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Communications / Permafrost 101

Permafrost 101

Scientific background

Permafrost is a phenomenon directly related to climate. It is soil (or rock) that remains at or below the normal freezing point of water (<0°C) for two or more consecutive years (Harris 1988, Davis 2001, French 2007). Its presence depends mainly on the mean annual temperature at the soil surface, which has to be equal or less than 0°C (with rare exceptions). Permafrost covers 23% to 25% of the northern hemisphere (Zhang et al. 2008) and much of it is thousands of years old (Davis 2001).

The geographic distribution of permafrost is associated with basic factors that define regional and local surface climate conditions: air temperature, precipitation, topography, types of vegetation cover, soil organic layers and, particularly, snow cover thickness and duration. The zone of sporadic permafrost is mainly confined in peat-lands because of the thermal offset effect related to peat’s thermal properties (i.e. peat cools easily when frozen in winter and is a good insulator that prevents warming in summer) (Brown 1970; Burn 1988). Hilltops devoid of snow cover due to blowing winds are also sites likely to be underlain by permafrost in the discontinuous zone. The zone of discontinuous permafrost is broadly contained between latitudes 56° and 58°N while the zone of continuous permafrost extends northward where annual temperatures prevailing since deglaciation allowed permafrost to reach depths over 150 meters (e.g. Tasiujaq) and even as deep as 590 m at the Raglan mine (Allard and Seguin 1987, Chouinard et al. 2007)).

In permafrost regions, the ground is characterised by two main layers: the active layer that thaws every summer and the underlying permafrost that remains below 0°C year round (French 2007, Williams and Smith 1989). Both the active layer and the permafrost are affected by seasonal temperature variations (see figure below), but only the active layer undergoes seasonal thawing (Washburn 1979, Williams and Smith 1989). It is also recognized that the stratigraphic unconformity between the active layer and the permafrost (termed the permafrost table) shifts upwards or downwards over periods of several years following climate variations. One exceptionally warm summer may lead to a thicker active layer. Consequently, the amount of ice near the permafrost table can vary within only a short period encompassing only a few years (Shur and Jorgenson, 2007). Deeper in the permafrost, the maximum depth affected by the annual temperature variations is called the depth of zero annual amplitude (Figure 1); it varies with air temperature and the type of soil (Pissart 1987, French 2007). In Nunavik for instance, it is about 22 m deep in bedrock, somewhat less in sands, and 5-6 m deep in clays (Lévesque et al. 1990).

Why permafrost stability is so important for Arctic landscapes?

Permafrost is the key factor that makes Arctic lands particularly sensitive to climate changes (ACIA 2005). This is in large part because the ice-bearing frozen ground is the physical support for terrestrial ecosystems. Under the influence of larger heat transfer in the ground from the warming atmosphere, permafrost thaws and may become unstable: the terrain often settles, soil drainage conditions are altered (either becoming dryer when water percolates deeper in coarse soils or wetter when the fine-grained ice-rich substrate remains impervious), various slope processes are triggered (such as active layer slides), hollows and ponds are created, and so on. Inevitably, the ecosystem structure changes; and its functioning also changes as increased ground and surface temperatures drive environmental biochemical processes at higher energy levels.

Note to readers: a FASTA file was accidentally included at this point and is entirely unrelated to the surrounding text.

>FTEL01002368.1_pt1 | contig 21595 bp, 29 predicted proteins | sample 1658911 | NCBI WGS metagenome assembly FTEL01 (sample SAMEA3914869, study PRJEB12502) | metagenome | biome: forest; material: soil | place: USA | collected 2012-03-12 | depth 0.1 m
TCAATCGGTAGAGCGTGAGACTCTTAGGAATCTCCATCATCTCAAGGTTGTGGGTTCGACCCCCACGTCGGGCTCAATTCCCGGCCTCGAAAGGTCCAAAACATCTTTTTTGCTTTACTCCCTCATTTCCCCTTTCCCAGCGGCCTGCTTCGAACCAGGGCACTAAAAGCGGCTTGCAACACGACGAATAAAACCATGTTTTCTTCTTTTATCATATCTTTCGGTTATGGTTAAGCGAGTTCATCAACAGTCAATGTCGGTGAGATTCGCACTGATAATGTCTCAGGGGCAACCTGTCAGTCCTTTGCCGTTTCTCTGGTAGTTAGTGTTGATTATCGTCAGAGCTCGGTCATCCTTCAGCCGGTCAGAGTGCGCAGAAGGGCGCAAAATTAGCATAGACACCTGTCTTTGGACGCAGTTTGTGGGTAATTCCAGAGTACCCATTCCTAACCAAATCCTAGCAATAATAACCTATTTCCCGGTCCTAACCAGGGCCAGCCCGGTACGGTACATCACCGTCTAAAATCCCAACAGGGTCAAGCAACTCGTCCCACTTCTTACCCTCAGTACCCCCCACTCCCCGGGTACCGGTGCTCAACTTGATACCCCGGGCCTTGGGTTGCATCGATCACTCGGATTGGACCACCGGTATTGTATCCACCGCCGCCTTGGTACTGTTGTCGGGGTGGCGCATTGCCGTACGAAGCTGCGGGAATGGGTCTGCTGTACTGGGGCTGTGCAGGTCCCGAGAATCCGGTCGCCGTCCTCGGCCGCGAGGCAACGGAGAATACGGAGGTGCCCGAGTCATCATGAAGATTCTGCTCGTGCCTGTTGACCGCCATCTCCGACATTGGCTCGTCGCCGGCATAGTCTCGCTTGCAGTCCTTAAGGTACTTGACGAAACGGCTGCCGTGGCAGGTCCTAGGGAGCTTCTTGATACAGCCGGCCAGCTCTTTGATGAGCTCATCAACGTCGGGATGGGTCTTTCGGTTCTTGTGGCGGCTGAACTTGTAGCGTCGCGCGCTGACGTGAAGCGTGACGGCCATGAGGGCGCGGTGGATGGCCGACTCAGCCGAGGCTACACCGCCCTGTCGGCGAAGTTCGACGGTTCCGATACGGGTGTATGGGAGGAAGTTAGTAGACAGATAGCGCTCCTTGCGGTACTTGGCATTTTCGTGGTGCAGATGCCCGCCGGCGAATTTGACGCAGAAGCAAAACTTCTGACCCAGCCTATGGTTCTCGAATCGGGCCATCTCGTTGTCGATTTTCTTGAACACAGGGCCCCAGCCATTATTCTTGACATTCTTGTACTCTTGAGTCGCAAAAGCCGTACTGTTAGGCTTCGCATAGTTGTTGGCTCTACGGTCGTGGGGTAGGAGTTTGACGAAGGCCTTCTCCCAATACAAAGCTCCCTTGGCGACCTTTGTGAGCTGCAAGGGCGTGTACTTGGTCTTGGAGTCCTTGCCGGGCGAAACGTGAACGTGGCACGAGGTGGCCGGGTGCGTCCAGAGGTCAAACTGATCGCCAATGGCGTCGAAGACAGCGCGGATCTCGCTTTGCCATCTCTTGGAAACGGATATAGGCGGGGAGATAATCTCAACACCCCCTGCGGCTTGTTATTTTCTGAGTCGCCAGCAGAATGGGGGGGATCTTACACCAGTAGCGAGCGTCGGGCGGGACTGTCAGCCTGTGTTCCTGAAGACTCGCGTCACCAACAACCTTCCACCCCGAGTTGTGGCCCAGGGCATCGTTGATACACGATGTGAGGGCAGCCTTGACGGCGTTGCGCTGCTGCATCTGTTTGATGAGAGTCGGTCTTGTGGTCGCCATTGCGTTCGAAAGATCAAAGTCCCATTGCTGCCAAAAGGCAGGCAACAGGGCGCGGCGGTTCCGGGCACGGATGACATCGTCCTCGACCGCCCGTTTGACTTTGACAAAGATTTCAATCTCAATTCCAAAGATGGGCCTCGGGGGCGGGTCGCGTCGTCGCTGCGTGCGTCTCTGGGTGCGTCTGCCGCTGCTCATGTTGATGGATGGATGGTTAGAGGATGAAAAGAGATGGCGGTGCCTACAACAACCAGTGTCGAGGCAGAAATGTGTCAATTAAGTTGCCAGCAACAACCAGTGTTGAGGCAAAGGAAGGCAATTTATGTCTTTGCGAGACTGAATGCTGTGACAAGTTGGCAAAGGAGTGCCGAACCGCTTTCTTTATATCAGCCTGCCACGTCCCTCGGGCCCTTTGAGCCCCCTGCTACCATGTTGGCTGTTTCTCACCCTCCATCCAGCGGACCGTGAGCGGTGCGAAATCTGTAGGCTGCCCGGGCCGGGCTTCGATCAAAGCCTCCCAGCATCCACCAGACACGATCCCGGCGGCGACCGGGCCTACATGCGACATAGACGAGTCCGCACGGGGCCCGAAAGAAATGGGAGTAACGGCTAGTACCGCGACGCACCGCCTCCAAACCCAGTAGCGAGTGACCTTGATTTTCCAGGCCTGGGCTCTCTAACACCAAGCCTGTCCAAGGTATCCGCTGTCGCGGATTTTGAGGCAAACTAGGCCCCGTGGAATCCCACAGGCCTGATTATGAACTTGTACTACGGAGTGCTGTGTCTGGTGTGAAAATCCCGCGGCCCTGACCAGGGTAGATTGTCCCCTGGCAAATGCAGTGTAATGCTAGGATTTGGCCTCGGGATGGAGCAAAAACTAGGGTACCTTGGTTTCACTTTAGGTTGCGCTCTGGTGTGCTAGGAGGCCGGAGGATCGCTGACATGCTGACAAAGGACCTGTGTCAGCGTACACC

Similarly, frozen ground used to provide a solid base for supporting man-made infrastructures. But permafrost thawing now threatens the integrity of municipal, transportation and industrial infrastructures. Engineering methods designed to either preserve permafrost or to adapt infrastructures to loss of frozen ground support have to be applied with increased care and meticulous planning. Understanding the impact of climate change on the natural environment and dealing with maintenance and development of infrastructures call for a better appraisal of permafrost conditions over the territory.

Recent applied research has already provided some important knowledge regarding the direct impacts of permafrost degradation associated with the accelerated warming recorded in the last decades (Allard et al. 2007, 2009, ACIA 2005, Calmels et al. 2008, Smith et al., 2010). Climate model projections indicate that this trend will continue to prevail, or even accelerate over the coming decades (Sushama et al. 2007, IPCC 2007, Brown et al. 2012). Climate change comes at a time when intense industrial development - particularly linked to mining - and fast growing Inuit populations call for new facilities such as roads, airstrips and railways, hundreds of new housing units in communities along with related service buildings and urban expansion. Huge investments are being made by both governments and the private sector for long-lasting infrastructures. Particularly, the pace of community expansion highlights the need for the establishment of sustainable community development plans to ensure healthy communities. Urban planning in northern communities needs to reflect the importance and influence that the extreme climate and the highly sensitive nature of the landscape have on development (Forbes et al. 2007, Irvine et al. 2009, Ford et al. 2010). From a sustainable development perspective, it is critical that northern communities adopt specific adaptation techniques and strategies to deal with warming permafrost in order to preserve or expand their current residential, commercial, municipal, and transportation infrastructures.